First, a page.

What can I learn from these artists?
Jenny Ellery’s ‘hands-on’ work with materials chimes with explorations that I carried out on Part 4 of the course – physically combining materials to find which worked well together (in colour palette, texture and scale). In Part 5 of the course, I will aim to emulate this through sample-making and drawing.
Her use of inspiration boards, colour palettes and drawings will also influence my process for the forthcoming coursework.
From Chris Ofili, I will take an attitude of experimentation and exploration of media.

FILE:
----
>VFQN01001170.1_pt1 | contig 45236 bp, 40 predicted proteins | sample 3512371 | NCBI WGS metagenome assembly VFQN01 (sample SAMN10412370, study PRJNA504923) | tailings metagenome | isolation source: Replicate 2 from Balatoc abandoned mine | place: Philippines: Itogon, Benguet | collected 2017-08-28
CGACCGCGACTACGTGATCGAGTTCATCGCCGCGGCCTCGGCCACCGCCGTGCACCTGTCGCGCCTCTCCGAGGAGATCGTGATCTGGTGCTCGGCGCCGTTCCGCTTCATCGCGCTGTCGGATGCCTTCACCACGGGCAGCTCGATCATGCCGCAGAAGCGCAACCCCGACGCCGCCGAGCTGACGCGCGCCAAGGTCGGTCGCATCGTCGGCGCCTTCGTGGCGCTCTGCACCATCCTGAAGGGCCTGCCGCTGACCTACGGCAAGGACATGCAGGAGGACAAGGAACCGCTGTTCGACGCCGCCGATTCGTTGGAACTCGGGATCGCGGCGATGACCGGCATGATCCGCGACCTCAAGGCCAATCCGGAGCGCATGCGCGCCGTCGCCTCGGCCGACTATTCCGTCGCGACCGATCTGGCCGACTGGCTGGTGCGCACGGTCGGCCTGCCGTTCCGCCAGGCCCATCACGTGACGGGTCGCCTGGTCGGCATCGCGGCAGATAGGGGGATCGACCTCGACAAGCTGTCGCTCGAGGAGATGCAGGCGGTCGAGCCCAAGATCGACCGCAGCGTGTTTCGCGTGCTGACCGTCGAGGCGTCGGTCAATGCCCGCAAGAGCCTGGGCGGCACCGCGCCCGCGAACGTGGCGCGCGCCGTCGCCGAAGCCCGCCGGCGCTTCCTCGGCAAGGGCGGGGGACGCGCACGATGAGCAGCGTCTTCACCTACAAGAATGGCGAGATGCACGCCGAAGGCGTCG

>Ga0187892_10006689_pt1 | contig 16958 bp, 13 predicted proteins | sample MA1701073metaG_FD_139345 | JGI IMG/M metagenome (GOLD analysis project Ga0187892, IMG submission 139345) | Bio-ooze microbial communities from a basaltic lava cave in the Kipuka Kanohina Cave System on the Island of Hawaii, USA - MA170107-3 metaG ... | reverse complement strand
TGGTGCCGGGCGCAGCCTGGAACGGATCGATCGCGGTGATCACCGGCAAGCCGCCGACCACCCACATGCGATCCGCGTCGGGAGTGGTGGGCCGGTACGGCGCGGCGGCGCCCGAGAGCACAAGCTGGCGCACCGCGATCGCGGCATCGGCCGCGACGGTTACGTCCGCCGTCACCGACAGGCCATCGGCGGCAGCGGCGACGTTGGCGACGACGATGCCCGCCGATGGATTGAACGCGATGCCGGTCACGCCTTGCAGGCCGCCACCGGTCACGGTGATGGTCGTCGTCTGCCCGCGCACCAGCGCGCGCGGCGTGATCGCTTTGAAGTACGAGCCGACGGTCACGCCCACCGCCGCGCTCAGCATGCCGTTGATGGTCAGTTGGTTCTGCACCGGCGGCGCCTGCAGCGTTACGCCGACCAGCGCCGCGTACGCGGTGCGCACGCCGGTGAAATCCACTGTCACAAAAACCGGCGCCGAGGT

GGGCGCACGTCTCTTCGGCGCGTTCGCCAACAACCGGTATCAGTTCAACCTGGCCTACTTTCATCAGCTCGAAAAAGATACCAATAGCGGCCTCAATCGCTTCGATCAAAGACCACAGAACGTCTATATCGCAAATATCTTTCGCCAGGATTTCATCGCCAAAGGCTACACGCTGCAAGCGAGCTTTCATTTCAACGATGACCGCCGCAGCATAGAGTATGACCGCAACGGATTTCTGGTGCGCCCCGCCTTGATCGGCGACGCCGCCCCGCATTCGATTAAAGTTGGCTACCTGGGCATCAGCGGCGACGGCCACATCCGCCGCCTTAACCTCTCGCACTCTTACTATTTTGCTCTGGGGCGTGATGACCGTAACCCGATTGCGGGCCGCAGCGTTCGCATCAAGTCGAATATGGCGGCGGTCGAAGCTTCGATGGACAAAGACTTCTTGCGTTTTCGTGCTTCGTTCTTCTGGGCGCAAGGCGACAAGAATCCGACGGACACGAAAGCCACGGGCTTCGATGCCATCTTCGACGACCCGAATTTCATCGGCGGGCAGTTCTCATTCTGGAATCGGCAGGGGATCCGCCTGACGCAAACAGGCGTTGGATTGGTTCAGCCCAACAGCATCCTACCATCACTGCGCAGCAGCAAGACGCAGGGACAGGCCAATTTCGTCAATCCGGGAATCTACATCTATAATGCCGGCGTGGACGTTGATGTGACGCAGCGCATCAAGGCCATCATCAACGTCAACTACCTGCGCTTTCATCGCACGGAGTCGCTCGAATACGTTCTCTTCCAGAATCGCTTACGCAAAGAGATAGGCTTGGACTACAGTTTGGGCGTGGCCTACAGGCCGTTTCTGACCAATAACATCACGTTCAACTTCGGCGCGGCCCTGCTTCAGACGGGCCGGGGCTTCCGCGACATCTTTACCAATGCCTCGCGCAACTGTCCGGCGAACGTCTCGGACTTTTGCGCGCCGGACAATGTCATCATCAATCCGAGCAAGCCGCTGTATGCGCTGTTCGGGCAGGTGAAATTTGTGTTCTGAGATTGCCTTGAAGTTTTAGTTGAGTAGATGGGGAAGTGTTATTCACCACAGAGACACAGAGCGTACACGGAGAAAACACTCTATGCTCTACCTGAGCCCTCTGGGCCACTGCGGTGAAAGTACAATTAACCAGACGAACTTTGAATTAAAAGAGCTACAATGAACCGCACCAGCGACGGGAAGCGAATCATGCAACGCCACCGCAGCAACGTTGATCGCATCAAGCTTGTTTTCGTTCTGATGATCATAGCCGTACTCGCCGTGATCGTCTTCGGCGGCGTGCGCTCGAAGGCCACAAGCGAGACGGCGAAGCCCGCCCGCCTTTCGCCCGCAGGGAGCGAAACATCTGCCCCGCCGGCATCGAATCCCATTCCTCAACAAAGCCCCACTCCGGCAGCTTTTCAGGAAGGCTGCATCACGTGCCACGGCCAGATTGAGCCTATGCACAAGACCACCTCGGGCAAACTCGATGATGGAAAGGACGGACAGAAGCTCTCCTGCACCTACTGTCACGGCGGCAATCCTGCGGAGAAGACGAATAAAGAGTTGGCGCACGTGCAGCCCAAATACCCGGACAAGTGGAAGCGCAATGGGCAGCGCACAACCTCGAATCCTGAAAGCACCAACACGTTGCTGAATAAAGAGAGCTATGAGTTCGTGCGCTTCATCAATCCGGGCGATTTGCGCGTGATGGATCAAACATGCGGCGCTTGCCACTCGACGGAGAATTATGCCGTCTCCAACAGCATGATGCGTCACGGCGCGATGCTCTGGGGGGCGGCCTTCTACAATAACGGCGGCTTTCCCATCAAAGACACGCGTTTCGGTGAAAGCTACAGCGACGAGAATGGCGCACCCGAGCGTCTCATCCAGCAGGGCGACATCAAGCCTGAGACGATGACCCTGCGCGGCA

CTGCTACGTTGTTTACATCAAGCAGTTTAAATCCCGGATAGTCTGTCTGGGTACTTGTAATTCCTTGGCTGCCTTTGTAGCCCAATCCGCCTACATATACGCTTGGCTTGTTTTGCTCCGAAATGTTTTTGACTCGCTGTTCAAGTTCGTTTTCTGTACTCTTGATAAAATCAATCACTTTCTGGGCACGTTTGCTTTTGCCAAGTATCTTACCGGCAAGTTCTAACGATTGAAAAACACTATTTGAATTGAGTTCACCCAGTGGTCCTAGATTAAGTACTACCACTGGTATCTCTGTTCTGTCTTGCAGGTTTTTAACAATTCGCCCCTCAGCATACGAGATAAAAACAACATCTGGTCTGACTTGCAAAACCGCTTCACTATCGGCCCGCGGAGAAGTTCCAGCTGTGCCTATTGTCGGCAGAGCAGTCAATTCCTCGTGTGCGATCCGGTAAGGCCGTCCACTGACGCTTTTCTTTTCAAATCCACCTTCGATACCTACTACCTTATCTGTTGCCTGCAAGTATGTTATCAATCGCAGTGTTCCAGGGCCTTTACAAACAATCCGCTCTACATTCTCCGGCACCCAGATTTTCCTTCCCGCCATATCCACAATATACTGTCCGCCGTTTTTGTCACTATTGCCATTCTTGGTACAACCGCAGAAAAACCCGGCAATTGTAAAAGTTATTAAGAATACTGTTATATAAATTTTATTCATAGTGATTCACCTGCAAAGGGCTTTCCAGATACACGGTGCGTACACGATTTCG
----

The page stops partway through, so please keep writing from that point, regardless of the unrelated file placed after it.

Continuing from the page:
Alicia Galer’s practice felt like a good fit for what I would like to achieve – making both realistic and more abstract drawings in a variety of media, then selecting and refining aspects of those pieces to take forward. I can imagine using a viewfinder to pick out almost abstract lines and marks from a drawing.
Josh Blackwell’s main focus on one material – plastic bags – links his artwork to the theme of consumerism. I will try to select appropriate grounds and media for my drawings and art work. His use of mixed and unusual media is another point of interest.
Barbara Hepworth gathered inspiration for her work through careful observation and drawing. Her total dedication to her artwork is an inspiration in itself, and I love many of her abstract sculptures with their variations of form, surface and colour. I will continue to derive inspiration from many sources and carry out more drawing and sample-making.